Another divergence in policy views from the US presidential candidates pertains to climate change. Republican candidate Donald Trump famously tweeted that “the concept of global warming was created by and for the Chinese in order to make U.S. manufacturing non-competitive.” He has since distanced himself from the tweet by saying he was merely joking at the time. However, going by his speeches and other tweets, it becomes apparent that Donald Trump remains skeptical of the ‘pseudoscience’ behind global warming and does not place climate mitigation high on his policy priority list.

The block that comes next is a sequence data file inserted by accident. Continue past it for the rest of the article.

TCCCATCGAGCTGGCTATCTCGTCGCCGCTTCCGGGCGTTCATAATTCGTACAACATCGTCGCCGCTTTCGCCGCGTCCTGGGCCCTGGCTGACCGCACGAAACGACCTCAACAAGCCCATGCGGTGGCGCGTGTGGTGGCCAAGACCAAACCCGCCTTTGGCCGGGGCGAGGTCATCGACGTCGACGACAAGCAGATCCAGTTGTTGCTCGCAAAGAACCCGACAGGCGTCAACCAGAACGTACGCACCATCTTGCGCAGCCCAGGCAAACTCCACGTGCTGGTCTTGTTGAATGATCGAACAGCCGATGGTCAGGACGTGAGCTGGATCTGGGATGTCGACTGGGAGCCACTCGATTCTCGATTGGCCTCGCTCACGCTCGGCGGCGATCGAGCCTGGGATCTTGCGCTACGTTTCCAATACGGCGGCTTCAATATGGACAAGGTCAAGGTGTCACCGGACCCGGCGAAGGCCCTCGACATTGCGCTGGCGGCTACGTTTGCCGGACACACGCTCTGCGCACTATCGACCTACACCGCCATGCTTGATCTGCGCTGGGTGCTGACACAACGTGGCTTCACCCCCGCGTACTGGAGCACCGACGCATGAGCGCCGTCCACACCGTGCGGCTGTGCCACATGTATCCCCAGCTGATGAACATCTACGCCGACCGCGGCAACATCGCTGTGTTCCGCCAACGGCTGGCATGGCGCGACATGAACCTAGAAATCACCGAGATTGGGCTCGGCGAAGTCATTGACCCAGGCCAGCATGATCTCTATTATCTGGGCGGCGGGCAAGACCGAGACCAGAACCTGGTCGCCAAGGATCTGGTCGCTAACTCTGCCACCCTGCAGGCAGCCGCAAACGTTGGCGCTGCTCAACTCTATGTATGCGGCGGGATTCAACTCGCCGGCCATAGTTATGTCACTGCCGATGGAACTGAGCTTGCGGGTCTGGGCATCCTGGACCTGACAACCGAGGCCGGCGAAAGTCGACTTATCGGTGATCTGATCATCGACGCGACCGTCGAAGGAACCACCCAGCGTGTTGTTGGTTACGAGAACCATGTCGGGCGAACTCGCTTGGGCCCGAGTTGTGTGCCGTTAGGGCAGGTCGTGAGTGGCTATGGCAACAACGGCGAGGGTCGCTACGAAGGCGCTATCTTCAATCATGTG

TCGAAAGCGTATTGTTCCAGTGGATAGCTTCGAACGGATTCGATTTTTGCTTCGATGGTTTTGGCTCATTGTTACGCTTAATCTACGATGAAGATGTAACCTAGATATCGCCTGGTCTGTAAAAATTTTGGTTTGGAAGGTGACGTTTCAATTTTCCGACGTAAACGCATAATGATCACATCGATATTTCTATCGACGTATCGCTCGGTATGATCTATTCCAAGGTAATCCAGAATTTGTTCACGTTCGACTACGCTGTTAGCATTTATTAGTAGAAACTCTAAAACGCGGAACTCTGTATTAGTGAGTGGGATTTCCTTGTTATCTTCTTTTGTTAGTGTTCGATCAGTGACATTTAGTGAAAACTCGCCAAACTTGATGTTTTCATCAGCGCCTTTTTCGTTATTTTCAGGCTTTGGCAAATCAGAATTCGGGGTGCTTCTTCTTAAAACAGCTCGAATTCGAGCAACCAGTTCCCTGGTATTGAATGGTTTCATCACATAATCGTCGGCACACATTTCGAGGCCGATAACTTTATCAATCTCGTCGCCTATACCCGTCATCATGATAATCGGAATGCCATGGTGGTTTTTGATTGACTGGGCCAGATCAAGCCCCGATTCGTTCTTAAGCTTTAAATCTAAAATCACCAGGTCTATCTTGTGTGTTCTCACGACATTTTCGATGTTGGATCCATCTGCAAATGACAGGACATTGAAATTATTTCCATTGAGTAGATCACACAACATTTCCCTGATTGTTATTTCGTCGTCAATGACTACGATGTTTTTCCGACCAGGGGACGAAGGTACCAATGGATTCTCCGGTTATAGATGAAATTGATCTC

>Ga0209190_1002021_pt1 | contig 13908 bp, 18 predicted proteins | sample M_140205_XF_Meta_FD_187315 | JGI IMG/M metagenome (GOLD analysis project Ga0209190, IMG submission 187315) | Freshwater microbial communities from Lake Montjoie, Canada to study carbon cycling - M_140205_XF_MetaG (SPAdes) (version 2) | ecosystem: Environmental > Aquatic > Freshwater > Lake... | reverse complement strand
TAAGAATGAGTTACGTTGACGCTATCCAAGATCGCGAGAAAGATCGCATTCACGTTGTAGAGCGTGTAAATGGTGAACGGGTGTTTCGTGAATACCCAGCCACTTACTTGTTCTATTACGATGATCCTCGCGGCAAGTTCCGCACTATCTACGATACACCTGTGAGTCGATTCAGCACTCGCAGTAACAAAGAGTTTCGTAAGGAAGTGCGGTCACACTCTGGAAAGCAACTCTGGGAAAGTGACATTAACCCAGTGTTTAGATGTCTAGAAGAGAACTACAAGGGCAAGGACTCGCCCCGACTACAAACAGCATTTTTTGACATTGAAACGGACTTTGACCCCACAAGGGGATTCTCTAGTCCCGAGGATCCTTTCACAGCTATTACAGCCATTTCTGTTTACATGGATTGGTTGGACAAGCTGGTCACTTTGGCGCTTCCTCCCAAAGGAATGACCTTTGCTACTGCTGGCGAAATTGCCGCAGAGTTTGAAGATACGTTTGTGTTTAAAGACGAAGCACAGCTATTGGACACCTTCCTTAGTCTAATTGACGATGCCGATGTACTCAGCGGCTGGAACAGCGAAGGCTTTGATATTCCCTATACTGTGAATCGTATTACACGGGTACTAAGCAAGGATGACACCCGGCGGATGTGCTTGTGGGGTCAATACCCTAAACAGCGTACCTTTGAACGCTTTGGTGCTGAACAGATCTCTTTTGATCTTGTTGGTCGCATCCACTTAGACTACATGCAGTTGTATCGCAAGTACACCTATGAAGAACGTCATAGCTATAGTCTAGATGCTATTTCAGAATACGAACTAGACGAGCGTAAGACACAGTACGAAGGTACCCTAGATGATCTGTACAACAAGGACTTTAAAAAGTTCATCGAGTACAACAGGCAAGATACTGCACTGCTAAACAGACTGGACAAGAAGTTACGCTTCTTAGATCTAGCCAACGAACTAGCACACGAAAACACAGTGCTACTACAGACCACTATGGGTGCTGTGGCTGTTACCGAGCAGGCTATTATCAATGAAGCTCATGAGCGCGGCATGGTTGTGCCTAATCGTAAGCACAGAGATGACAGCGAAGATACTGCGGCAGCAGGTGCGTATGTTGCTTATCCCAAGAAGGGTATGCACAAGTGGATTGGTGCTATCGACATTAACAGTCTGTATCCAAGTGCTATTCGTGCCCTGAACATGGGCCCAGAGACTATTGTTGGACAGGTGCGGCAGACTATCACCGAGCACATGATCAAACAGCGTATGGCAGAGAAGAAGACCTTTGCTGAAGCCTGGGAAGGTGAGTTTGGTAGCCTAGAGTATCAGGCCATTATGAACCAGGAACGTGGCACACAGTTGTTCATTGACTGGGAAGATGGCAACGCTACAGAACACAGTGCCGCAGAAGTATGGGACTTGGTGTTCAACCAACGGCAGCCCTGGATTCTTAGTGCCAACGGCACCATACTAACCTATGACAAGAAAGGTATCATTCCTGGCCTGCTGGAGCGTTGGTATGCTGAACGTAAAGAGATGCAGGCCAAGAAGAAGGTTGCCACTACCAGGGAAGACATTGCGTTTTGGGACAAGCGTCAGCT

Hillary Clinton maintains the opposite view. She has singled out climate change in her policy platform, pledging to create new jobs in green technology industries, increase the amount of US power generation done via renewables, and ‘lead the world in the fight against climate change by bringing greenhouse gas emissions to 30 percent below what they were in 2005 within the next decade – and keep going.’
These two views beg the question: What would the impact of a Trump or Clinton presidency be on US renewables and fossil fuel industries? And would one or the other tip the balance of US engagement with international climate regimes?